About the Book by Dan Wakefield Titled “Kurt Vonnegut: The Making of a Writer”

From a Wall Street Journal review by Meghan Cox Gurdon of the book by Dan Wakefield titled “Kurt Vonnegut: The Making of a Writer”:

You are leafing through The Wall Street Journal and you notice the name Kurt Vonnegut in a book review. You remember liking something of his. Maybe it was a novel: “Breakfast of Champions” or “Cat’s Cradle.” Maybe it was one of his short stories: “Harrison Bergeron” or “Report on the Barnhouse Effect.” The connection is enough to make you start reading. You learn that Vonnegut’s friend Dan Wakefield has written a book called “Kurt Vonnegut: The Making of a Writer.”

You see that the biography is pitched at teenage readers, and you’re not a teenager. But you keep reading long enough to grasp that it’s not only young adults who will get a kick out of the book. You will, too—especially if you’re interested in novels and novelists; especially if you come from Indianapolis or lived through the 1960s or miss the way people used to write letters to each other. You get the idea that Mr. Wakefield’s account of Vonnegut’s life is funny and tender, the kind of book that will leave you bruised and happy and reverberating a little….

The style Mr. Wakefield uses has the effect of turning Vonnegut (1922-2007) into your intimate friend. At one point, he points out something about Vonnegut that could be said of himself: “Your writing is friendly and clear and conveys new ideas, new ways of looking at things that seem natural, unassuming, as if a friend is talking to you.” That’s how it is.

“The house is big, and you are the smallest person in it,” Mr. Wakefield tells you early in the story, but he’s not talking to you, the reader; he’s ostensibly talking to Vonnegut the writer, while, of course, actually talking to you. (See how this creates a sense of affection?) You read that Vonnegut spent more time with his family’s African-American cook and housekeeper, Ida Young, than with his own mother. You find out that Ida has to go when the Great Depression wipes out the Vonnegut fortune and that Vonnegut’s mother, who was raised in aristocratic affluence, never reconciles herself to the loss of money and status. One day she will take an overdose of sleeping pills, an act of despair that scars her youngest son.

You notice that Mr. Wakefield tells you the hard things about Vonnegut’s life without dwelling on them. He isn’t trying to create an esoteric, lyrical “narrative” or to feast on anyone’s deficiencies, and he doesn’t speculate about the writer’s hidden influences. He tells you about the man’s experiences and lets you work things out for yourself. He also lets Vonnegut speak to you, unfiltered, through entries in a boyhood diary and through letters he sent to other people.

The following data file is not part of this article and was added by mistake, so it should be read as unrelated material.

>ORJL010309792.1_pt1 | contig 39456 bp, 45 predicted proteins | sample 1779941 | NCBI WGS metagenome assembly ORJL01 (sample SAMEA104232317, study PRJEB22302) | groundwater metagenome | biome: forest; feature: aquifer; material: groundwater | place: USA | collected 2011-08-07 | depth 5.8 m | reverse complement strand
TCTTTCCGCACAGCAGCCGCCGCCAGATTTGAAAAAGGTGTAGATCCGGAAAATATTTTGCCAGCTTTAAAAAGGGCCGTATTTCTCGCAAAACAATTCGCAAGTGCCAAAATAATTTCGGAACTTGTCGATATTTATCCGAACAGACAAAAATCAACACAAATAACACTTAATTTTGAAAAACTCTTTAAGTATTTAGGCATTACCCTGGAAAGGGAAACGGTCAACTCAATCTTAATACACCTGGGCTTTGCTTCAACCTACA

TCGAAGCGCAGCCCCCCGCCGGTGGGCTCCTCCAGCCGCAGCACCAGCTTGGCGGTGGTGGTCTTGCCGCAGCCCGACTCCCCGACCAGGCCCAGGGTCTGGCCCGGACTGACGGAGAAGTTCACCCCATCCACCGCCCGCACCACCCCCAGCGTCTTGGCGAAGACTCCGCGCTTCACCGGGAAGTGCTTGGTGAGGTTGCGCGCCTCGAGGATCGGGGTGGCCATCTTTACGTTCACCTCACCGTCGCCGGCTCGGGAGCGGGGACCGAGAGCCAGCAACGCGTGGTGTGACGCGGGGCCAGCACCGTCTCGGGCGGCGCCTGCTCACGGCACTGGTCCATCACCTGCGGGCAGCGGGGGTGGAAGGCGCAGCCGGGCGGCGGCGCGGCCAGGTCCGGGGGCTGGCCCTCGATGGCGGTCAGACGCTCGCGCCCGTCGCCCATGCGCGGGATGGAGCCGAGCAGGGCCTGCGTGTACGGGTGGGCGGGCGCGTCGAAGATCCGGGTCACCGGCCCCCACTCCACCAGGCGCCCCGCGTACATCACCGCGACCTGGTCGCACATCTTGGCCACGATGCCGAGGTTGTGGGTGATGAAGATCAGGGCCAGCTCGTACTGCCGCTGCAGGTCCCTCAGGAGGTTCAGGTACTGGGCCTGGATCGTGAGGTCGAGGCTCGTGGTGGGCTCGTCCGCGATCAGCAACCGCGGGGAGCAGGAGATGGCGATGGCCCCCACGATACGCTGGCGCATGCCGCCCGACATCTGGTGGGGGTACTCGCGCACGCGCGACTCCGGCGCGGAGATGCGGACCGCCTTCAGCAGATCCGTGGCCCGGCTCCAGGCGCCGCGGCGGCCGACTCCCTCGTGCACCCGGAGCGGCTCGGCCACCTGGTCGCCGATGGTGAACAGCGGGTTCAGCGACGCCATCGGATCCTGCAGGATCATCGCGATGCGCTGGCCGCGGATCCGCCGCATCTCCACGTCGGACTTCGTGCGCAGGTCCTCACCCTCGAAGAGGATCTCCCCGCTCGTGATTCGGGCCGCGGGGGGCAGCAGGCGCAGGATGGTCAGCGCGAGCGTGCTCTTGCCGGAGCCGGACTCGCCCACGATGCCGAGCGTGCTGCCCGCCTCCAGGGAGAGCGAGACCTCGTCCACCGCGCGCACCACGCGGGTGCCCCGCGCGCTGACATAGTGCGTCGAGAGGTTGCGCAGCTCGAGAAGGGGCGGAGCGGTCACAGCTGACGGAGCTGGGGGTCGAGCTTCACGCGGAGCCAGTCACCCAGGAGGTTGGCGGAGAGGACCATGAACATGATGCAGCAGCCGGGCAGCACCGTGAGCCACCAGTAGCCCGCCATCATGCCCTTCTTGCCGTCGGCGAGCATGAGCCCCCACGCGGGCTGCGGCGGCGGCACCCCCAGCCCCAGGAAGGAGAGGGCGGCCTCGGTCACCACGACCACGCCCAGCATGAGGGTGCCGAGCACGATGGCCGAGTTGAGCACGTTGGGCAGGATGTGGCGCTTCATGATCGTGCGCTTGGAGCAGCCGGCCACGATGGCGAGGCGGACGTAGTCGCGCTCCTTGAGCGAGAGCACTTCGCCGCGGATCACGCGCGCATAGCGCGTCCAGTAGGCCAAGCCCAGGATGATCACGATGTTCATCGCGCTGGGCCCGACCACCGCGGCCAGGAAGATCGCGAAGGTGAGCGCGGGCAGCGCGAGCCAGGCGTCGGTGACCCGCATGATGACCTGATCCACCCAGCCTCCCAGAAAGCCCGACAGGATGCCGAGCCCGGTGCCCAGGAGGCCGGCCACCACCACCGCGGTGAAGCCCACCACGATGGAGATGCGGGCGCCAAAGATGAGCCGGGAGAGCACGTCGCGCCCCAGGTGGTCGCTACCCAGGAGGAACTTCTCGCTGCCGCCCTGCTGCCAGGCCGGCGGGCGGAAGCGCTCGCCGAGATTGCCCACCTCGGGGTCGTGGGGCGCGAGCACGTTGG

Mr. Wakefield is the perfect person to give you insights into Vonnegut by means of Vonnegut because he’s not only Vonnegut’s old pal, protégé and a fellow Hoosier; he’s also a novelist and screenwriter, a friend of Vonnegut’s son Mark (who’s also a writer), and the editor of a sprawling 2012 collection of Kurt Vonnegut’s letters.

When you read from Vonnegut’s juvenilia and his letters written in adulthood, there’s no barrier between your mind and his. You laugh out loud. You relish the tartness of his truth-telling and the wit of his self-deprecation. Writing ad copy, the teenage Vonnegut invites you to “drape your eyeballs” over a pair of shoes. In his high-school journal, he reports finding animal bones on a trip out west: “I intend to use those sheep vertebrae as a very rugged tie rack for my room.” In a letter in late middle age to a literary antagonist, Vonnegut thanks the critic Anatole Broyard for remarking “on how slowly my literary reputation is dying. Part of the problem, surely, is that all my books remain in print, and people continue to give me credit for having written them.”

As you read, you discover that Vonnegut experienced disappointments both in the world of letters and out of it: He opens the second-ever Saab dealership in the United States and has to close it within months; he bombs a writing test for Sports Illustrated; he gets turned down for a job teaching English at Cape Cod Community College. Even where Vonnegut succeeds—and, boy, does he succeed—you see that his victories don’t come easily. “Slaughterhouse-Five,” his 1969 antiwar novel about the fire-bombing of Dresden and the book that would secure his renown, is thrice rejected before it finds a publisher.

You feel close to Kurt Vonnegut through all these things, through family happiness and tribulation, through false starts, odd jobs and literary triumph. “Nothing is lost on you,” Mr. Wakefield writes of his friend’s voracious creativity. “You find a way to use in your fiction whatever you learn, in classes in anthropology, in working as a reporter at the City News Bureau of Chicago, and from your days as a public relations man at GE.” Nothing is lost on you. It’s a fine aspiration, whether you’re a writer or not.

Meghan Cox Gurdon, a Journal contributor, is the author of “The Enchanted Hour: The Miraculous Power of Reading Aloud in an Age of Distraction.”

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